Article

Mediating Multiculturalism in Postcolonial Southeast Asia  

Jason Vincent A. Cabañes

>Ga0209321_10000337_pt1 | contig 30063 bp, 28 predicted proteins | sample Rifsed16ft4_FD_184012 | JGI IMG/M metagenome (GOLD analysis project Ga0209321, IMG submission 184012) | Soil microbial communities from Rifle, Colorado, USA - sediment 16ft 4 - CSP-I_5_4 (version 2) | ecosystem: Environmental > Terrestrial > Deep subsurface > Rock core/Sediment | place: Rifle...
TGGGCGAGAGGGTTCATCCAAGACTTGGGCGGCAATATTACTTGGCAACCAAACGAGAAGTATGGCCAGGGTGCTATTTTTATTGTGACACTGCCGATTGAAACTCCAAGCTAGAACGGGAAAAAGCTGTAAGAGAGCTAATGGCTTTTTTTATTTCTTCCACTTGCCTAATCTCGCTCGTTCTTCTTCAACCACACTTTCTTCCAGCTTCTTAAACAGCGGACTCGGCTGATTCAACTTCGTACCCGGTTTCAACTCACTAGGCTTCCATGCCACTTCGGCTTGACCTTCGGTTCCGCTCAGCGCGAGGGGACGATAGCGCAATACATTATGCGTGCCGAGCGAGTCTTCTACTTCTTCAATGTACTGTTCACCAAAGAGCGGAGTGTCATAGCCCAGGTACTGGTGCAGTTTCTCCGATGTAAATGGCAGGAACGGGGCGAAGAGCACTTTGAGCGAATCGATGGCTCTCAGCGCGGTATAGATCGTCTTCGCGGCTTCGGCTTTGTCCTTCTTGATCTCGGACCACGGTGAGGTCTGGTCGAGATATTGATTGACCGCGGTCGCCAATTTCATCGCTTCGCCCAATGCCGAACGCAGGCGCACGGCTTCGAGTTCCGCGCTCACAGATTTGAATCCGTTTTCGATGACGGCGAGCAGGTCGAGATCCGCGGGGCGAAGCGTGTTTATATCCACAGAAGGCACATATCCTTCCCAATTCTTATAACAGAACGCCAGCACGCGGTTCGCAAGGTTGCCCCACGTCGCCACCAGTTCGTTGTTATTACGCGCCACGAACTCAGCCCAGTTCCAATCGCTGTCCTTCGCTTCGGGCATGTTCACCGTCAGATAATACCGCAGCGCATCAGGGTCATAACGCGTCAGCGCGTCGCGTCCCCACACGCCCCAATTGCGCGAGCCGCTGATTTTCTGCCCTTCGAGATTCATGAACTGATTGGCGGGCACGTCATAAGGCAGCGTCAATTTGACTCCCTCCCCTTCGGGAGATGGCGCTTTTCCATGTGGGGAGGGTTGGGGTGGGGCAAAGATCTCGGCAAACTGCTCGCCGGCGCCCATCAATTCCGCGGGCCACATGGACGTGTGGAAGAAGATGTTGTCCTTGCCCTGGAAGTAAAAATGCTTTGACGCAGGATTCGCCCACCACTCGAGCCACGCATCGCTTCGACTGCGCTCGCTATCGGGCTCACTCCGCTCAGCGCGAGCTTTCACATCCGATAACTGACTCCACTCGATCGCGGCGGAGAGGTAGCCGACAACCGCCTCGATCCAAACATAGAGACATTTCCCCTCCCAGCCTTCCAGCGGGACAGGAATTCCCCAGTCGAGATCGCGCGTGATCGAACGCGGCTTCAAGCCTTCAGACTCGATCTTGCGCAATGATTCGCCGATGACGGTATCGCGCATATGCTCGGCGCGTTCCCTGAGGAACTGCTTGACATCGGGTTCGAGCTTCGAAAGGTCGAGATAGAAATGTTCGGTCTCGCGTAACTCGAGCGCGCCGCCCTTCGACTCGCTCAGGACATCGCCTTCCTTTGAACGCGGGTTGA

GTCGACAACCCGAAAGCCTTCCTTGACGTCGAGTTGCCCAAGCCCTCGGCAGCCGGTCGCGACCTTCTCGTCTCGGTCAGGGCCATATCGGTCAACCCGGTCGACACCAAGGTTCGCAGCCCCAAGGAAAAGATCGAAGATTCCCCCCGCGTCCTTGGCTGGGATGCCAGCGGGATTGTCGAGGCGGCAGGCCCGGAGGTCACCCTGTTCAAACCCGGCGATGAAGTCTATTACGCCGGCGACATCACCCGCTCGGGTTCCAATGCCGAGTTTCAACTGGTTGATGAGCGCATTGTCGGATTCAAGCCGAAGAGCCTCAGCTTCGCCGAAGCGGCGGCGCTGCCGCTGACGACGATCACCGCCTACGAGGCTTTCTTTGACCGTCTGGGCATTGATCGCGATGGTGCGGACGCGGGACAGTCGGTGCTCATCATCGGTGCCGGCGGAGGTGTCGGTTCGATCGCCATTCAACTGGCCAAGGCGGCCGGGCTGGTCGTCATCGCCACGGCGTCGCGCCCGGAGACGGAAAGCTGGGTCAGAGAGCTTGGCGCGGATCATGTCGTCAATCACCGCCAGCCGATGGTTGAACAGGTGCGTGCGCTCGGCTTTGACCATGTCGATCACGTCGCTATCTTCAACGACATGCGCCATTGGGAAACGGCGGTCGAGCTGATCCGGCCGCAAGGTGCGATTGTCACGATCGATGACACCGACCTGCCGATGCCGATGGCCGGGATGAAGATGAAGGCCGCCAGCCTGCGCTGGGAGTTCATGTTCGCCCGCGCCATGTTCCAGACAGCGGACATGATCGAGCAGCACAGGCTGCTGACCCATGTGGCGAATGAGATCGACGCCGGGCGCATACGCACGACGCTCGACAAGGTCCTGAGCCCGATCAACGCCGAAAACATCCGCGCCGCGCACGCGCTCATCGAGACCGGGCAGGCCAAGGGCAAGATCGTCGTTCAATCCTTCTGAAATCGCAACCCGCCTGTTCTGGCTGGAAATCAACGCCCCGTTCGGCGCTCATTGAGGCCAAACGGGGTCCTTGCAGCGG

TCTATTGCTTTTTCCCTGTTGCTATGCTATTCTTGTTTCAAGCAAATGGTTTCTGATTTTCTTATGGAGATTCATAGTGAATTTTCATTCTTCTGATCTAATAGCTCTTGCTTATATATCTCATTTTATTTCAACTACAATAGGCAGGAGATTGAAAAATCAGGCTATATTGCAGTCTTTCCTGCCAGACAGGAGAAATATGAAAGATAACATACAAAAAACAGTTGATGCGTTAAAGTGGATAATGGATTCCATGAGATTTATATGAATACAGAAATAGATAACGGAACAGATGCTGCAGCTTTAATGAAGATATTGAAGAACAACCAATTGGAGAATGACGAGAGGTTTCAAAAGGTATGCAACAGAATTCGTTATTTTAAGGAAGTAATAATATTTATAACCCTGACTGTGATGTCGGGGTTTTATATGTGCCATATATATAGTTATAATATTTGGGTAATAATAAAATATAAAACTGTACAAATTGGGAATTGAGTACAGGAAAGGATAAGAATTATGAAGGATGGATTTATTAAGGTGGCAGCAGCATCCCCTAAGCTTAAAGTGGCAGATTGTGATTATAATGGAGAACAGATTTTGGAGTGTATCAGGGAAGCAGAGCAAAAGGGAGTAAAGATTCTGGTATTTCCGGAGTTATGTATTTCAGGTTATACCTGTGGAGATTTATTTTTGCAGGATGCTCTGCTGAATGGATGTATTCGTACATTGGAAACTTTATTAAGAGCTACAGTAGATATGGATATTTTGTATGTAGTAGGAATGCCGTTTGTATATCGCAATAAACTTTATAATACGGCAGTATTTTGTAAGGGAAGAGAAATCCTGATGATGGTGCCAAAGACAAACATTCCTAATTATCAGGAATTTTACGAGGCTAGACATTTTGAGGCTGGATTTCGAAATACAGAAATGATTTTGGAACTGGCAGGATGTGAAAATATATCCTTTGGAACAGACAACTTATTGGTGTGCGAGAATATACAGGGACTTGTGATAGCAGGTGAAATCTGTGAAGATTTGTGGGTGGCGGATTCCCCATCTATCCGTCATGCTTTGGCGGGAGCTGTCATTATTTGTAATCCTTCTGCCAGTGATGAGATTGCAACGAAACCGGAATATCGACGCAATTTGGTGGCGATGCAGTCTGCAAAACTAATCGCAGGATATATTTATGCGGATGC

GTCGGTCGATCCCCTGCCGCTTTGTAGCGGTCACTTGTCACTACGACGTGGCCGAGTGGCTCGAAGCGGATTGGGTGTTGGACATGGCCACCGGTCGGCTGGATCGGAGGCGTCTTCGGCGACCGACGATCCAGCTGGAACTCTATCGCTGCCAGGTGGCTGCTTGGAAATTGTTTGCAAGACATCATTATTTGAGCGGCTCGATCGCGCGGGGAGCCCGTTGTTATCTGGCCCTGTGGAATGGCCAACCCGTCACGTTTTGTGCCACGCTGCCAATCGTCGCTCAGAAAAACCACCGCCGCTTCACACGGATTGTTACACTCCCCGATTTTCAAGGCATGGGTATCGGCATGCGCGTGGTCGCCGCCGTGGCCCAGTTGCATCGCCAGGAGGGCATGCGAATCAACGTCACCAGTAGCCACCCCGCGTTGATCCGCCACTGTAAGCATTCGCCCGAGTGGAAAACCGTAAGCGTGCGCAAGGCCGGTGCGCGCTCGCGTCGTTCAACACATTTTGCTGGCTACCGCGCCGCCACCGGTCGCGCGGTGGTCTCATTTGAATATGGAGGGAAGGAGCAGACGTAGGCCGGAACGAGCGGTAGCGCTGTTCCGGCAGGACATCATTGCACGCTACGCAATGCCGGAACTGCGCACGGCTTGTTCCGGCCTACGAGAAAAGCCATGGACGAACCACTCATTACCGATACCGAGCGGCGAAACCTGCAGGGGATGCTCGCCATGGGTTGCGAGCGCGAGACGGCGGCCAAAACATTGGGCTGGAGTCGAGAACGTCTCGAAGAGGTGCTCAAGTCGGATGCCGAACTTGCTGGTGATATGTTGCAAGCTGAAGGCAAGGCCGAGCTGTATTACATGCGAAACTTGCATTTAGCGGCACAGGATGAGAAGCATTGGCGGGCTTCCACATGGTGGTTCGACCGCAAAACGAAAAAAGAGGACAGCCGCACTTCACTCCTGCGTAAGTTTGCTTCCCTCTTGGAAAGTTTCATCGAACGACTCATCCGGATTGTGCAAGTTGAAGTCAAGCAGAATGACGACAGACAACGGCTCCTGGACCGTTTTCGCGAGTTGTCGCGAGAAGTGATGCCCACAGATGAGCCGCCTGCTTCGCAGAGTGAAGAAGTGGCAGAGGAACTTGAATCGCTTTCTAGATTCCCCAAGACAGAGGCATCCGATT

A nuanced understanding of how media matter in the diverse articulations of multiculturalism across the globe requires one to have a transnational sensibility. This is a scholarly disposition that entails being attuned to the role that different media platforms and genres play not only in how racial hierarchies of different societies are articulated, but also in how these hierarchies get entangled with each other. Although the literature about media and multiculturalism is already well established, it is often situated in the context of the West. These works understandably tend to be concerned with the mediation of multicultural issues that are most relevant to their situation, such as the legacies of empire and of settler colonialism. A transnational sensibility consequently necessitates an expansion of current discussions about media and multiculturalism beyond the West. Doing so can allow for a better understanding of how media get entwined with the distinct issues of cultural diversity that have emerged from a wider range of contexts. It also opens up an important vista from which to explore how the mediation of multicultural issues in different parts of the world might be linked to each other, and sometimes intimately so. A productive site to think through such a transnational sensibility to media and cultural diversity is the global cities of the Southeast Asian region. These places are exemplary of postcolonial multiculturalisms that are distinct from the kind of multiculturalism that can be found in the global cities of West. This article consequently juxtaposes two urban contexts that represent divergent approaches toward the mediation of colonially rooted cultural diversity. One is the city-state of Singapore, where there are overt public policies about managing plurality. The second is the Philippines capital of Metropolitan Manila (henceforth, Manila), where there is a general elision of public talk about plurality. The article takes a comparative lens to these two cities, assessing how their different mediations of postcolonial multiculturalism are entangled with broader global dynamics, including with each other.